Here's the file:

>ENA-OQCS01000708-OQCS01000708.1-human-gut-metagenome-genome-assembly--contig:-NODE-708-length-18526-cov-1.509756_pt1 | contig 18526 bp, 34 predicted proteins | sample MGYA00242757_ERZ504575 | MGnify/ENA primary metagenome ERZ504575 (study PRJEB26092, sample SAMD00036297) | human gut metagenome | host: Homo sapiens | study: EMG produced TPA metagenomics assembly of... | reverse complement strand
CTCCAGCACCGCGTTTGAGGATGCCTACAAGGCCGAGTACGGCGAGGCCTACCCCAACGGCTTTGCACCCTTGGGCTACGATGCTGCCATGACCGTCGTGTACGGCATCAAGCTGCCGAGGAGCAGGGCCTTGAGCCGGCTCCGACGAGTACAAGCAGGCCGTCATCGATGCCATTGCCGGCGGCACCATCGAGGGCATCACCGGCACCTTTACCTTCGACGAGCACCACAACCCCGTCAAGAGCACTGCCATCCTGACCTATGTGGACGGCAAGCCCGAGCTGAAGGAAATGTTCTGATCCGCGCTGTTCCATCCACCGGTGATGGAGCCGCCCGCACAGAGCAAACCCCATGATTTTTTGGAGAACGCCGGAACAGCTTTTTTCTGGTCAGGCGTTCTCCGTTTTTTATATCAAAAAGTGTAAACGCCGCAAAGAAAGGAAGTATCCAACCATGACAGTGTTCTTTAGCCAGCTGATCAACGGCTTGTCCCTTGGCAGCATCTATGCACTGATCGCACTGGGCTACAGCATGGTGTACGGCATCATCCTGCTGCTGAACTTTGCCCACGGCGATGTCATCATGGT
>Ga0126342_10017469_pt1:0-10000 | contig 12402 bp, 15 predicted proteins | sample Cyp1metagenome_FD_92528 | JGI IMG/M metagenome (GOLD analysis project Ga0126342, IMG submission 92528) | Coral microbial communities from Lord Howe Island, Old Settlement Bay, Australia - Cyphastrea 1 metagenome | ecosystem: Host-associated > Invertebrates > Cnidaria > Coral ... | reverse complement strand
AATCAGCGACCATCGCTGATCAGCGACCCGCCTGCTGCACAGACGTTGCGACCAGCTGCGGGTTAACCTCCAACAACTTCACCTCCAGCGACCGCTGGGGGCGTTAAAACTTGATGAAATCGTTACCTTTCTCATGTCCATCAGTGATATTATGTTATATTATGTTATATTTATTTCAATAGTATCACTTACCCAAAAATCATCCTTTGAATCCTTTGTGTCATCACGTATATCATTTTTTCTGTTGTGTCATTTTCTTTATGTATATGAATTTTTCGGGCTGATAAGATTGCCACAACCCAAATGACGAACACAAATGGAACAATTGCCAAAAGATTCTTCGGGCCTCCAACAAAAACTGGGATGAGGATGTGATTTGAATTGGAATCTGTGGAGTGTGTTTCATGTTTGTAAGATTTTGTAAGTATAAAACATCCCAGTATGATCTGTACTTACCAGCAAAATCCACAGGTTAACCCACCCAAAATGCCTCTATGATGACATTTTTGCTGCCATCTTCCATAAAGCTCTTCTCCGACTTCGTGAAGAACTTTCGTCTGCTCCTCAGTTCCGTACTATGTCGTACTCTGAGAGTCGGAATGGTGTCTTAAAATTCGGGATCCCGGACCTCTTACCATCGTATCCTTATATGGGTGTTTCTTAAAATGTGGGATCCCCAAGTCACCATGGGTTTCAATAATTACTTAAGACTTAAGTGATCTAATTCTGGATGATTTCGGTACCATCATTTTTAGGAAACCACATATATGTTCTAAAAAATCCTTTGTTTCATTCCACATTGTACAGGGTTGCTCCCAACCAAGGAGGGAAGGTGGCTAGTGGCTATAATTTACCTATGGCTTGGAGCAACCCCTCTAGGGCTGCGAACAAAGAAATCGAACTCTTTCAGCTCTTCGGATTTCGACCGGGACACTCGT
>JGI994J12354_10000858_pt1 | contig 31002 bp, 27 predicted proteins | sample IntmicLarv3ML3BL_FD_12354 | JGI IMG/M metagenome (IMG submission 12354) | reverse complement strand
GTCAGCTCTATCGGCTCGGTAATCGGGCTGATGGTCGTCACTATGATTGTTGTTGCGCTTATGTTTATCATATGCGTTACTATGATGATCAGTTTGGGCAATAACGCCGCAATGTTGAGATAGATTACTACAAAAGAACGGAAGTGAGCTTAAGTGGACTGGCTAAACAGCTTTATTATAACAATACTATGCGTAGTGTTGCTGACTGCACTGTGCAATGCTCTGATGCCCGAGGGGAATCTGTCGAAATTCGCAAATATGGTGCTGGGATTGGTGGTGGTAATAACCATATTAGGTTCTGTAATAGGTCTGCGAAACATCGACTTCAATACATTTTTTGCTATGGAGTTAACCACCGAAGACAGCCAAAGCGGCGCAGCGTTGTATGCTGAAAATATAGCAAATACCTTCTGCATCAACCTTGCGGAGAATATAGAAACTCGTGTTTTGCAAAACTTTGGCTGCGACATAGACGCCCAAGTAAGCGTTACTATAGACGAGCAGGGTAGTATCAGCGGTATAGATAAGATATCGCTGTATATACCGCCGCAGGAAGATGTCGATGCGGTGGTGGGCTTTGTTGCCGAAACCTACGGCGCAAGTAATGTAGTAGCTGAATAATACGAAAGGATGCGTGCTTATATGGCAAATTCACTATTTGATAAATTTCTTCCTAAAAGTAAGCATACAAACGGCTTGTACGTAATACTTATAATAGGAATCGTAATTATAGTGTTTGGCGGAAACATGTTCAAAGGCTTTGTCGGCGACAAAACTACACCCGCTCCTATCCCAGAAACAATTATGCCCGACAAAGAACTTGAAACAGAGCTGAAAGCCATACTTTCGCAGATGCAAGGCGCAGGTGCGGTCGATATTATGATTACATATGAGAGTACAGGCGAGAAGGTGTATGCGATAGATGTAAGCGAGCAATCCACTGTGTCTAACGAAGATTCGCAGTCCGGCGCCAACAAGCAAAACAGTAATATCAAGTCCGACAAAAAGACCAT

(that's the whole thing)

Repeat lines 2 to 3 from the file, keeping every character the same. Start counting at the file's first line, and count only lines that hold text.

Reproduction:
CTCCAGCACCGCGTTTGAGGATGCCTACAAGGCCGAGTACGGCGAGGCCTACCCCAACGGCTTTGCACCCTTGGGCTACGATGCTGCCATGACCGTCGTGTACGGCATCAAGCTGCCGAGGAGCAGGGCCTTGAGCCGGCTCCGACGAGTACAAGCAGGCCGTCATCGATGCCATTGCCGGCGGCACCATCGAGGGCATCACCGGCACCTTTACCTTCGACGAGCACCACAACCCCGTCAAGAGCACTGCCATCCTGACCTATGTGGACGGCAAGCCCGAGCTGAAGGAAATGTTCTGATCCGCGCTGTTCCATCCACCGGTGATGGAGCCGCCCGCACAGAGCAAACCCCATGATTTTTTGGAGAACGCCGGAACAGCTTTTTTCTGGTCAGGCGTTCTCCGTTTTTTATATCAAAAAGTGTAAACGCCGCAAAGAAAGGAAGTATCCAACCATGACAGTGTTCTTTAGCCAGCTGATCAACGGCTTGTCCCTTGGCAGCATCTATGCACTGATCGCACTGGGCTACAGCATGGTGTACGGCATCATCCTGCTGCTGAACTTTGCCCACGGCGATGTCATCATGGT
>Ga0126342_10017469_pt1:0-10000 | contig 12402 bp, 15 predicted proteins | sample Cyp1metagenome_FD_92528 | JGI IMG/M metagenome (GOLD analysis project Ga0126342, IMG submission 92528) | Coral microbial communities from Lord Howe Island, Old Settlement Bay, Australia - Cyphastrea 1 metagenome | ecosystem: Host-associated > Invertebrates > Cnidaria > Coral ... | reverse complement strand